Can I plant my tomatoes and peppers?
With this nice weather it is hard not wanting to get out and get all the yard and garden work done. I, too, want to get my annual flowers and potted vegetables planted in the ground. It is still a bit too early; the end of May to the first week of June is more ideal time for those tender plants. In the meantime, make sure to get gardens, flower beds, and raised beds ready; start by cleaning out all of last year’s plants and amending the soil.
I was told one time “that if it was nice enough to go outside with no clothes on, it was nice enough to plant your garden.” I am NOT advising that; I do not believe that was very good advice. North Dakota’s last frost date is around the middle of May and that really is just a guideline.
When the soil temperature is around 60 degrees Fahrenheit or 16 Celsius, closer to the end of May, it is best to plant tomatoes and peppers. It is not, however, too early to plant potatoes. Many people already have them in, but if you do not, no worries, plant them now. Onions, beets, carrots, and lettuce may also be planted now.
Most seeds can also be safely planted; however, it is important to read the back of the seed pack – it will have information regarding planting time, depth, and time until harvest. For some seeds, you should still wait until the soil warms a little more, closer to that 60-degree Fahrenheit temp. You can check the soil temperature in your area by visiting ndawn.ndsu.nodak.edu/. If the soil temperature is still in the 50s, it may be too cold for many seeds — they may not germinate; even if they do, growth could be permanently affected. In addition, seedlings and other tender plants may be stunted if the soil is too cold when planting.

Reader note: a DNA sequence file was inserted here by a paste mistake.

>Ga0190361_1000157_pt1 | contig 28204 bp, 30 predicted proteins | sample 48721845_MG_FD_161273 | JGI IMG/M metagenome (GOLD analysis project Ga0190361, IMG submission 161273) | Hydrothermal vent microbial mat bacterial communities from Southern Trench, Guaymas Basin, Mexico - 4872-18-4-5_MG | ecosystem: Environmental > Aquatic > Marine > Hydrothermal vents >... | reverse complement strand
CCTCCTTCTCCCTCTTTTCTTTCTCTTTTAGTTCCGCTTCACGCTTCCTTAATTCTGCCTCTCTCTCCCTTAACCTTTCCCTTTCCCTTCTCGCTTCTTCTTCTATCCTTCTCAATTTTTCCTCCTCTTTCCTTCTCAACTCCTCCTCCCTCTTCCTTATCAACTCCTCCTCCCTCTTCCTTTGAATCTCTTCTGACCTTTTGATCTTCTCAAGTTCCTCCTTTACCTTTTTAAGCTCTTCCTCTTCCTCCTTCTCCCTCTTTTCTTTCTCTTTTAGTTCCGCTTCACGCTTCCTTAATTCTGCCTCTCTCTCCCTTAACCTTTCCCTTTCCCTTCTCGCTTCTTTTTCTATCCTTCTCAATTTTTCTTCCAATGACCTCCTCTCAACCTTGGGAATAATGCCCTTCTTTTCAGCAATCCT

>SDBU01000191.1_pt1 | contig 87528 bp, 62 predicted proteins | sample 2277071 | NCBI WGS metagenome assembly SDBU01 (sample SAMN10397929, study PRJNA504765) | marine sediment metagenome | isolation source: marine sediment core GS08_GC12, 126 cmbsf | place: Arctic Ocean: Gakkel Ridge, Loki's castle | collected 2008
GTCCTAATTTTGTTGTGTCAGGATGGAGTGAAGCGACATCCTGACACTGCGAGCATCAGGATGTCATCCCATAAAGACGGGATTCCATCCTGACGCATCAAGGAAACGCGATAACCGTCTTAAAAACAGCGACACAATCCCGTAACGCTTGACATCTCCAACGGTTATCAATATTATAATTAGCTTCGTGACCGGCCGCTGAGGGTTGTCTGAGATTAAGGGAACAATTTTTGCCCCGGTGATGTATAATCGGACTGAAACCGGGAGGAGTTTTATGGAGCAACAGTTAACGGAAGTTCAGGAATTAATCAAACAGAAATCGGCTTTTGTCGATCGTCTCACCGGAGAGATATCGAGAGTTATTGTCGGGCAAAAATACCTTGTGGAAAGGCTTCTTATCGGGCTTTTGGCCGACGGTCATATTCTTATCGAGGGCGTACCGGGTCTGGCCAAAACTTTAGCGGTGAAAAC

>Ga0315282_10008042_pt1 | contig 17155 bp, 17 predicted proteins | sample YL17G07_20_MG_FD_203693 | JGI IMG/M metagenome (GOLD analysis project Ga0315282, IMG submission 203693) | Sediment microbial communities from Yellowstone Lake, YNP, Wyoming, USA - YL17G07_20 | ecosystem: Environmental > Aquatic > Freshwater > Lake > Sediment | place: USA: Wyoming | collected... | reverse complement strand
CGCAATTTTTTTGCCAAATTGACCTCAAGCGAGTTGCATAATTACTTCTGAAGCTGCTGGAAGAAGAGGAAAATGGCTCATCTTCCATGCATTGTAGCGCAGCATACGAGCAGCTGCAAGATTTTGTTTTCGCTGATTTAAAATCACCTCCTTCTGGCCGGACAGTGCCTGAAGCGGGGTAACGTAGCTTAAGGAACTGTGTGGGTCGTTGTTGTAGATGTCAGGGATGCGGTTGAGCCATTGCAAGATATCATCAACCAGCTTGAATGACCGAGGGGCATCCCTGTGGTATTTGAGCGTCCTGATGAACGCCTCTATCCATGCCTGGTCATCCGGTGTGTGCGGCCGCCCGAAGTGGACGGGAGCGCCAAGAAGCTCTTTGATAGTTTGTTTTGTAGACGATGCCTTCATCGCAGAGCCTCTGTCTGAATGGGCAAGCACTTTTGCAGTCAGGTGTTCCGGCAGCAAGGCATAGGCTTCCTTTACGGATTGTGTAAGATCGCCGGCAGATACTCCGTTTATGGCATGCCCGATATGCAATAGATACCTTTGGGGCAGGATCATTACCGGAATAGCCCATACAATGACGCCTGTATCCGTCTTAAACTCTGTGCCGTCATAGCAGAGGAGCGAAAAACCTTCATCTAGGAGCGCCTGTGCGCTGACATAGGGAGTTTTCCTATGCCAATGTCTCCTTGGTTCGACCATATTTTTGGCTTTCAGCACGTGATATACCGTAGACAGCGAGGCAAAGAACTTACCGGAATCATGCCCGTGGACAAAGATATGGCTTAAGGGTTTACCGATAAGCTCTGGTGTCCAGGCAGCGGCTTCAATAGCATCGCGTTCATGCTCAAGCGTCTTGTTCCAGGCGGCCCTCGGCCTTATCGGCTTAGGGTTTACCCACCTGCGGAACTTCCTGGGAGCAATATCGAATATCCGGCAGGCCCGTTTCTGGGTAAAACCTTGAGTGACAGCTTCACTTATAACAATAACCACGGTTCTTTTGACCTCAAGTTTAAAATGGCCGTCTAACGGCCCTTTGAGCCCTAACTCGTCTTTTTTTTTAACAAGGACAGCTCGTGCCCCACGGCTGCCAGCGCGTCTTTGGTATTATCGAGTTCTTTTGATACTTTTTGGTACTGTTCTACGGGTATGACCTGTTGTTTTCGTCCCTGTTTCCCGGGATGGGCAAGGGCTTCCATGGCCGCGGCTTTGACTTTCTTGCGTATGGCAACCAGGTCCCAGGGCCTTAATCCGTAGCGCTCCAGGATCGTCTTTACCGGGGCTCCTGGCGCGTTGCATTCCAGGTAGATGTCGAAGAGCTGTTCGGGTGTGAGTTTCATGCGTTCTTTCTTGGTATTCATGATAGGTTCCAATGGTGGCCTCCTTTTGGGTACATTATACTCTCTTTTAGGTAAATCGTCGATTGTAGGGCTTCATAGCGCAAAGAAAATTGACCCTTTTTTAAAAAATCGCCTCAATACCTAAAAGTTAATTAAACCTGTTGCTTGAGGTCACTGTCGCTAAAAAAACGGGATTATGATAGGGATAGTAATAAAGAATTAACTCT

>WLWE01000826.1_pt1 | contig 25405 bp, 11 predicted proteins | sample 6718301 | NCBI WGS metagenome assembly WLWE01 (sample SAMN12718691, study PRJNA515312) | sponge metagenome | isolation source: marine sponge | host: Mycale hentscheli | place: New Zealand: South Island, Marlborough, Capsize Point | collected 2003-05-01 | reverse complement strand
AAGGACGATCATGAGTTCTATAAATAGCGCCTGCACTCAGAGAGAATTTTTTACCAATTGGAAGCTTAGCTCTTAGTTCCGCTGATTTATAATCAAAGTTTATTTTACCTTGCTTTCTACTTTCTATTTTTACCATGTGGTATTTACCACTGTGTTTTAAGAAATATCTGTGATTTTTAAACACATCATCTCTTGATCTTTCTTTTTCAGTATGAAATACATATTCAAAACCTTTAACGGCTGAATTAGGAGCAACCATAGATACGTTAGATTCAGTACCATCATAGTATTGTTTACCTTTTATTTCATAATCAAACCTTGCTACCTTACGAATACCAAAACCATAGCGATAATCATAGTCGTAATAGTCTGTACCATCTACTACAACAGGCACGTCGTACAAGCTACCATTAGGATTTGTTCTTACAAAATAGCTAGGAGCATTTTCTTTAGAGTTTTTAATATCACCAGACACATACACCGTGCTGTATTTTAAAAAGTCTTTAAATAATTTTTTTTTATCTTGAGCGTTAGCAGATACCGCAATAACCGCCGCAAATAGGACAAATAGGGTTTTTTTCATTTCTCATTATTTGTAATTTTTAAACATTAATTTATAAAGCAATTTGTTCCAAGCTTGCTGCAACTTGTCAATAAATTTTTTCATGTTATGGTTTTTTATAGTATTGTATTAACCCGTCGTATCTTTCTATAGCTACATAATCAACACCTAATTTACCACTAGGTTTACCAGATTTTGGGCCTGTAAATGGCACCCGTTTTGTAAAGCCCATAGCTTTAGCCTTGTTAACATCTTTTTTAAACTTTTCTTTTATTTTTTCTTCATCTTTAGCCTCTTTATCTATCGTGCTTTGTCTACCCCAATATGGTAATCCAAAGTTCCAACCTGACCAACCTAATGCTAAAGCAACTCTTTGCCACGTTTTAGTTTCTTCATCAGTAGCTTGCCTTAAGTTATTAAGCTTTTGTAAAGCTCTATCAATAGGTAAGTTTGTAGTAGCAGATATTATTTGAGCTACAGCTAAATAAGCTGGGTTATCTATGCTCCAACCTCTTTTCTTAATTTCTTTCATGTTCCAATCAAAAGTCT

Good advice is to wait until June 1 to plant all seedlings and finishing planting the rest of your seeds. I know it is hard, but be patient. If you are a new gardener in the area, this is very important. Our weather can be very confusing – beautiful, warm days with mild temperatures at night, and then Mother Nature takes a turn with frost and cold temperatures and all of your hard work turns brown and wilts before your eyes. Just hold off for another week or so and your patience will be rewarded.